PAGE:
– Did you know that the closing Scotties banquet, the “social event of the curling season”, didn’t happen?
– And here’s a blog devoted to Michelle Englot, who made it through a rolling sea of emotions at the STOH.
And furthermore ...
• Something new for the debate about curling’s TV commentators. A Canadian amateur sport bigwig, Diana Davis Duerkop, was thoroughly unimpressed with CBC’s Mike Harris during Saturday’s semifinal telecast, and likewise during the final.
After accusing Harris of favouring Ontario in the semi, she herself shows favouratism to Joan McCusker. Meanwhile, the majority of curling fans we regularly hear from – including Bob Weeks – seem to prefer, or at least tend to agree with, Mr. Harris.
So does sports media observer Chris Zelkovich of the Toronto Star, the fellow who broke the reality-TV curling hullaballoo. Zelko seems to like everything that both commentators have to offer, and believes they both hush up at the right times.
Davis Duerkop also takes CBC to task for ignoring the Albertans once the final rock was thrown. And we agree with that criticism.
• Speaking of the hullaballoo, Jef Spaleta is begging for a Rockstar Curling audition in Fairbanks, Alaska ...
• The Montreal Gazette came out with a strong review for Doug Clark’s book, The Roaring Game ...
• Six other international champions were declared over the weekend. In the United States, Craig Brown won his first American men’s title in eight years while Deb McCormick made history by capturing her third women’s crown in a row.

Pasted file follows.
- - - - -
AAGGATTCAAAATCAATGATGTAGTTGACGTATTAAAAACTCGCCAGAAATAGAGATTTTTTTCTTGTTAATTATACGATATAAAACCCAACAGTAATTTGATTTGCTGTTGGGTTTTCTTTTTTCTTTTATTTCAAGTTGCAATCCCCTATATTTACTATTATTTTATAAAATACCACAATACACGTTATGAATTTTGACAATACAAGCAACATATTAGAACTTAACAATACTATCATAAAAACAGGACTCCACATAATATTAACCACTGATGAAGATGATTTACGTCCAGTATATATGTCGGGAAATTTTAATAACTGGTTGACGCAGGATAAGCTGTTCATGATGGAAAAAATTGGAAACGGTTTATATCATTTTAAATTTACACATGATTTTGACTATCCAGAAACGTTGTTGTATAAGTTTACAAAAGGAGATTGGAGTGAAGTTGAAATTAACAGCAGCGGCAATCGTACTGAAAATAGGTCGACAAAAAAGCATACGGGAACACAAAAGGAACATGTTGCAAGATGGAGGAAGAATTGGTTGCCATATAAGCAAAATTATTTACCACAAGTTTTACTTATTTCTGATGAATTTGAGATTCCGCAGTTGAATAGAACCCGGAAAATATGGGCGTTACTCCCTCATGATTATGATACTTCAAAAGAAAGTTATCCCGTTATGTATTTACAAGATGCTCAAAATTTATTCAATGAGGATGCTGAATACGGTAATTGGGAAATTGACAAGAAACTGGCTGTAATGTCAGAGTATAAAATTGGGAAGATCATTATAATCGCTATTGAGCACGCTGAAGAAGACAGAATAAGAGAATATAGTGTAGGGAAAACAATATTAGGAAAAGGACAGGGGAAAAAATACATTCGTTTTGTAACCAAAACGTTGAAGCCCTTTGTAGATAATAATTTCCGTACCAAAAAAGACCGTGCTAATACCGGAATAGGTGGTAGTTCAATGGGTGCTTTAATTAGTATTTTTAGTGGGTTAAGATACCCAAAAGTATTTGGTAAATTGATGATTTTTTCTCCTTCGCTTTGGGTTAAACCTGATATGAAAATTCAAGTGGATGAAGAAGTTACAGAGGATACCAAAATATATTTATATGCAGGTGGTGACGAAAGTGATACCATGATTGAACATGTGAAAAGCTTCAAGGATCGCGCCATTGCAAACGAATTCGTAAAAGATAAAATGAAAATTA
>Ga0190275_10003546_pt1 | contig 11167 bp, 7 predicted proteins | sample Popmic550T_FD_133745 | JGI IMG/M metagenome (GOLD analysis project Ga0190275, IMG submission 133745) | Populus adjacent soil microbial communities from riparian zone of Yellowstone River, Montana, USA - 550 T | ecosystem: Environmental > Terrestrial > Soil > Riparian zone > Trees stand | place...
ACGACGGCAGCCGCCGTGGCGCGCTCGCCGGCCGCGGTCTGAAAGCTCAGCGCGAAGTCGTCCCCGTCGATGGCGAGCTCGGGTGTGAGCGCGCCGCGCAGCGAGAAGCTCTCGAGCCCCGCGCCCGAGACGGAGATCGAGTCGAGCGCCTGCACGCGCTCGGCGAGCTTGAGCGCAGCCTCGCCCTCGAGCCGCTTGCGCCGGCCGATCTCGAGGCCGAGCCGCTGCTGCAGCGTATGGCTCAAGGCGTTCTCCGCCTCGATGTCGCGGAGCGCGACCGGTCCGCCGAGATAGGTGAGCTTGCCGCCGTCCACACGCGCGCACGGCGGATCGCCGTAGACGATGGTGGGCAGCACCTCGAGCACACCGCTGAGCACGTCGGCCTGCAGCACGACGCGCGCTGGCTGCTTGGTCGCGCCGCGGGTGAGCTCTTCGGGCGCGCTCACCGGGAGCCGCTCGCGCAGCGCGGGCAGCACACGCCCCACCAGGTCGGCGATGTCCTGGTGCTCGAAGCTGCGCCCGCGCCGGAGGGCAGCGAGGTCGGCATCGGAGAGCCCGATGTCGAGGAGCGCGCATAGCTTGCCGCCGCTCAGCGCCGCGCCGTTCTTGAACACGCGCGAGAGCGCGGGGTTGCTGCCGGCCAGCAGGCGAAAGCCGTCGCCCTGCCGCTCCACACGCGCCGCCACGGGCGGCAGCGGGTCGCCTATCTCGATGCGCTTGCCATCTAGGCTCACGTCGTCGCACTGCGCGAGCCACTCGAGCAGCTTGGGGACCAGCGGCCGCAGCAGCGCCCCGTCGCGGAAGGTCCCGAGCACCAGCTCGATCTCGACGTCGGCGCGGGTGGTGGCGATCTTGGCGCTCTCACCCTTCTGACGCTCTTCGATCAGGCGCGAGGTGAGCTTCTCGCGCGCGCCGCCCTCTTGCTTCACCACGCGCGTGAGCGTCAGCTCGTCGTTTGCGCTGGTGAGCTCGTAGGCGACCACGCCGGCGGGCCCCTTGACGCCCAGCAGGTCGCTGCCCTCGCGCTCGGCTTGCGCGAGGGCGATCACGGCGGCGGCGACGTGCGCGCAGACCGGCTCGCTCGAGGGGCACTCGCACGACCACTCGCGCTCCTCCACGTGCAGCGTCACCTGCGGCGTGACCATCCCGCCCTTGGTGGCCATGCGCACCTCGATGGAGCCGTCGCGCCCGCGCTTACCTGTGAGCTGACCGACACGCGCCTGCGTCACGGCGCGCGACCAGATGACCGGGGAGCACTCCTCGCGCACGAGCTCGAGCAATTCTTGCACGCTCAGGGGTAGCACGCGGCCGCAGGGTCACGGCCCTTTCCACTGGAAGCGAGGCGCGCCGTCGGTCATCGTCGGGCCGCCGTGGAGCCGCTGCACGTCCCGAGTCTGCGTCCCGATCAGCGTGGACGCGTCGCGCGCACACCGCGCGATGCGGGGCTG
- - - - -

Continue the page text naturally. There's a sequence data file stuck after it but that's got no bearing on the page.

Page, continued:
In Scotland, it was Euroking David Murdoch over defending champ Warwick Smithin men’s play but the women’s side produced a surprise in new champion Gail Munroe. Who is Gail, you might ask? Well, apart from riding a grand streak of wins over the past month or so – including a 4-0 record over the vanquished Kelly Wood in recent times – she happens to be Hammy McMillan’s sister!
And in Switzerland, Mirjam Ott clubbed former Olympic skip Luzia Ebnoether 12-5 in the women’s final, while the brand-new pairing of Claudio Pescia and 1998 Olympic champ Patrick Huerlimann – playing third – shocked Ralph Stoeckli 7-6 in the men’s final. To see a video report, click here and again on the blue “News” box.
Watch for an unusual photo of the Swiss champs in the March issue of The Curling News!
• Outdoor curling gets a third feature treatment in the aforementioned March issue (subscribe today!). Today’s Rochester Democrat & Chronicle throws a spotlight on 200 happy outdoor rockers, and there’s this video, too ...
• Amandawent ...
• We, too salute this curling hero, Jack Lockhart of North Bay, Ontario ...
• And finally, the memory of Sandra Schmirler – very topical given the recent 10th anniversary of the first women’s Olympic gold – is often disconnected from her husband and their children... who are now old enough to ask questions about mom and her legacy. Rob Vanstone of the Regina Leader-Post goes in depth with widower Shannon England, and it results in a lengthy but facinating read ...